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San Diego Union-Tribune
May 25, 1999
by Craig D. Rose
Critics Say 'Little HMOs' Bear More Risk Than They Can AffordOne consumer advocate calls them "HMOitos," using the Spanish diminutive to characterize them as little HMOs. Despite the cutesy connotation, the advocate says there's nothing endearing about the growing number of mini-HMOs.
In fact, says Jamie Court, advocacy director at the Foundation for Consumer and Taxpayer Rights, such groups present a growing financial risk to health care in California.
"We've accused the HMOs of practicing medicine without a degree," Court said. "Now we have physician groups practicing insurance without a degree."
Like HMOs, these groups receive premium dollars and pay their doctors for providing care to plan members. But should medical costs rise unexpectedly -- say, from a severe flu season -- these mini-HMOs typically do not have the deep reserves of major insurance companies to deal with the surge.
FPA Medical Management, once among the highest-flying mini-HMOs, went bankrupt here last year, leaving physicians unpaid, patients scrambling to keep their doctors and employees without paychecks.
The same thing almost happened again this year. MedPartners Inc., which provides care to a million plan members in the state, ran into financial difficulty and the Department of Corporations moved in to avoid a replay of FPA.
Those crashes echoed in the state capital.
The Senate Appropriations Committee yesterday considered legislation that would impose a moratorium on so-called limited Knox-Keene licenses, which allow smaller groups to function much like HMOs, which hold full Knox-Keene licenses.
The bill was introduced by Sen. Jackie Speier, D-San Francisco.
"All of these different entities are accepting health-insurance risk and passing this risk to another entity below them, " said Michael Ashcraft, an aide to Speier. "Who is responsible for the risk is becoming more and more blurred and not well defined in law."
This is more than a legal technicality, as FPA's patients learned here last year.
"Patients should be concerned because limited Knox-Keene licenses have created an illusion of safety that has turned out not to be true because of incompetent regulation," said Steven Thompson, vice president for government relations of the California Medical Association.
At the same time, Gov. Gray Davis says he wants a different entity to oversee regulation of HMOs, currently under Department of Corporations purview.
Despite such government moves, nearly two dozen groups have applied for limited Knox-Keene licenses, including two in San Diego.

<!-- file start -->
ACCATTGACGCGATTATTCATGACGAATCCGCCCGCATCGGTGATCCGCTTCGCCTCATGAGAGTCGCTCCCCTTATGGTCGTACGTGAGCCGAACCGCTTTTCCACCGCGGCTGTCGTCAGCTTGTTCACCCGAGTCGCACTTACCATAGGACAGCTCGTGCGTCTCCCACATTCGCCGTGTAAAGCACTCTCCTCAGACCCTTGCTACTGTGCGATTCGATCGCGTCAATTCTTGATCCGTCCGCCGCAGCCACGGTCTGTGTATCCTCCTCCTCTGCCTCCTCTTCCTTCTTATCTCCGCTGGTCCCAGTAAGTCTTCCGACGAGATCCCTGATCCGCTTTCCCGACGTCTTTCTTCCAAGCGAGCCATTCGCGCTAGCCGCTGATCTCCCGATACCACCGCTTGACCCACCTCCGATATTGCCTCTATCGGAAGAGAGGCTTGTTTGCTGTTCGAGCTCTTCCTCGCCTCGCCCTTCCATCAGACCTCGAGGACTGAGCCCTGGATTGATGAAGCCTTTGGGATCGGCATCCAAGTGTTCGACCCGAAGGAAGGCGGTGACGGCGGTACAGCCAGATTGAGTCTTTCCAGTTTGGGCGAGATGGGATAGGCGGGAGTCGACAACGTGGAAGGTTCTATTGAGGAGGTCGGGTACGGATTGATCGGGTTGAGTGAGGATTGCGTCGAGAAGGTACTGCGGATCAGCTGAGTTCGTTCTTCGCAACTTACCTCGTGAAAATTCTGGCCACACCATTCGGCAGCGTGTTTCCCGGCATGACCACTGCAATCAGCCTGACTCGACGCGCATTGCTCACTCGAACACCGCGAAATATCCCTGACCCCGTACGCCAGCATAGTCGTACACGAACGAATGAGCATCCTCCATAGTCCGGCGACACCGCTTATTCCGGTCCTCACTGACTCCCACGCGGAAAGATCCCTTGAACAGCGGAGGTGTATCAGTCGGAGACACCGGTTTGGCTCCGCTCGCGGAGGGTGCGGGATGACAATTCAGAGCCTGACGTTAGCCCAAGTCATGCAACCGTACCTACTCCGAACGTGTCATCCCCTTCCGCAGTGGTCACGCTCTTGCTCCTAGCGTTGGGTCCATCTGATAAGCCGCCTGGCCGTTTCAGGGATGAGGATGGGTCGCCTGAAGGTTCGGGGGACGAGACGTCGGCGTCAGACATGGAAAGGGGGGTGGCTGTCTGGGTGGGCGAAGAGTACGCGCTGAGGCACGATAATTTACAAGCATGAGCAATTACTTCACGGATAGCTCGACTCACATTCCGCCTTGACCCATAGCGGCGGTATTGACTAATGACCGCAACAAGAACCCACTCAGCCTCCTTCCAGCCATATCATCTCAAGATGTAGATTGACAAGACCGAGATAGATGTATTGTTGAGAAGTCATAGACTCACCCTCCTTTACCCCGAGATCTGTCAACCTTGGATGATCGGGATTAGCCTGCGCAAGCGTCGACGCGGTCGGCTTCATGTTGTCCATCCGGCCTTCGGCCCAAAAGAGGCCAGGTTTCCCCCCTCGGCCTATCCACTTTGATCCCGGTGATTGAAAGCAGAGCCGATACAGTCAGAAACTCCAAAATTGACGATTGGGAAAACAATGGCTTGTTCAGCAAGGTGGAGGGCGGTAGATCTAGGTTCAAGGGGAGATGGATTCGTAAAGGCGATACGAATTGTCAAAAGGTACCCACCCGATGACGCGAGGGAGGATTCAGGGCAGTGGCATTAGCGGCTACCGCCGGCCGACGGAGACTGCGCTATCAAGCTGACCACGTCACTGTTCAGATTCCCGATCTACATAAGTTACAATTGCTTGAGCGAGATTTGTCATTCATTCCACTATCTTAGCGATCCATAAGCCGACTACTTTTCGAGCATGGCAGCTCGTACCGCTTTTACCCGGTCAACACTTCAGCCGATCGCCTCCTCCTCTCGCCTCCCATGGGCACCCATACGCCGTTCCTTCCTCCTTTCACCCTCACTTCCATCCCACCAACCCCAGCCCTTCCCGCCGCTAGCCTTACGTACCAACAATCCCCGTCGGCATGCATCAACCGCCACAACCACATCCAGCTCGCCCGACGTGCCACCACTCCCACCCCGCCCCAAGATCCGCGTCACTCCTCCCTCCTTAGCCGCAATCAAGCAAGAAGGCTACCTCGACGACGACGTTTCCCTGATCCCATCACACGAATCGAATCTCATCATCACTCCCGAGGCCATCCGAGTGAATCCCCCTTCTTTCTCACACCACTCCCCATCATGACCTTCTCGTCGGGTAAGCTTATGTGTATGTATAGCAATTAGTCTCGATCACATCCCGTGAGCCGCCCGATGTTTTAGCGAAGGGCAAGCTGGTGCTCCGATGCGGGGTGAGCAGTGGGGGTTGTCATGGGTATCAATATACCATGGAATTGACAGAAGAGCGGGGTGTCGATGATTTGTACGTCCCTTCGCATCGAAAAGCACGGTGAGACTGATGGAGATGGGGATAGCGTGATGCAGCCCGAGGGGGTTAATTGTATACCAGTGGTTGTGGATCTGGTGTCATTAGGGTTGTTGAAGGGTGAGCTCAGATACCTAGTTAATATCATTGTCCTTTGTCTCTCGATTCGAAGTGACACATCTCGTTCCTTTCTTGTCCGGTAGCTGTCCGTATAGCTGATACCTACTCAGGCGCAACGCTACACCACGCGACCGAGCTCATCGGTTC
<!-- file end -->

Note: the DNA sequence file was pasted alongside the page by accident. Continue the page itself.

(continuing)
Scripps Clinic, a group of 320 doctors, recently received such a license. Scripps Care, an organization encompassing the six Scripps hospitals, is seeking one of its own.
Both insist their business models are fundamentally different from FPA's.
But San Diegans might still be skittish about the prospects of new HMOitos here. Most FPA patients had little understanding that the financial risk for providing their care had been transferred by the well-known HMOs they signed with to the now-bankrupt medical group.
While it was based in San Diego, FPA was using premium dollars and aggressive stock plays to pursue a fast-growth strategy now seen by some as reckless, while managing health care for more than 1 million people, including 350,000 in California.
When it went broke, the state's big HMOs -- the large companies which most consumers think of as their insurers and which collect premiums and pay medical groups for patient care -- insisted they had fulfilled their responsibility by paying FPA for health-care delivery.
But physicians within FPA said millions of dollars remain unpaid and insist that HMOs are ultimately responsible. Nearly a year after FPA's bankruptcy, some $60 million in bills remains outstanding, according to the California Medical Association. The matter is unresolved.
"Our position has been, and hasn't changed, that health plans have already paid in full to FPA," said Ron Yukelson, a spokesman for Health Net.
But Thompson of the CMA said the big insurers, as holders of full Knox- Keene licenses to operate health plans here, should be seen as general contractors, and medical groups such as FPA should be regarded as subcontractors.
"When the subcontractor fails to perform, that is still the general contractor's responsibility and every contractor knows that," Thompson said.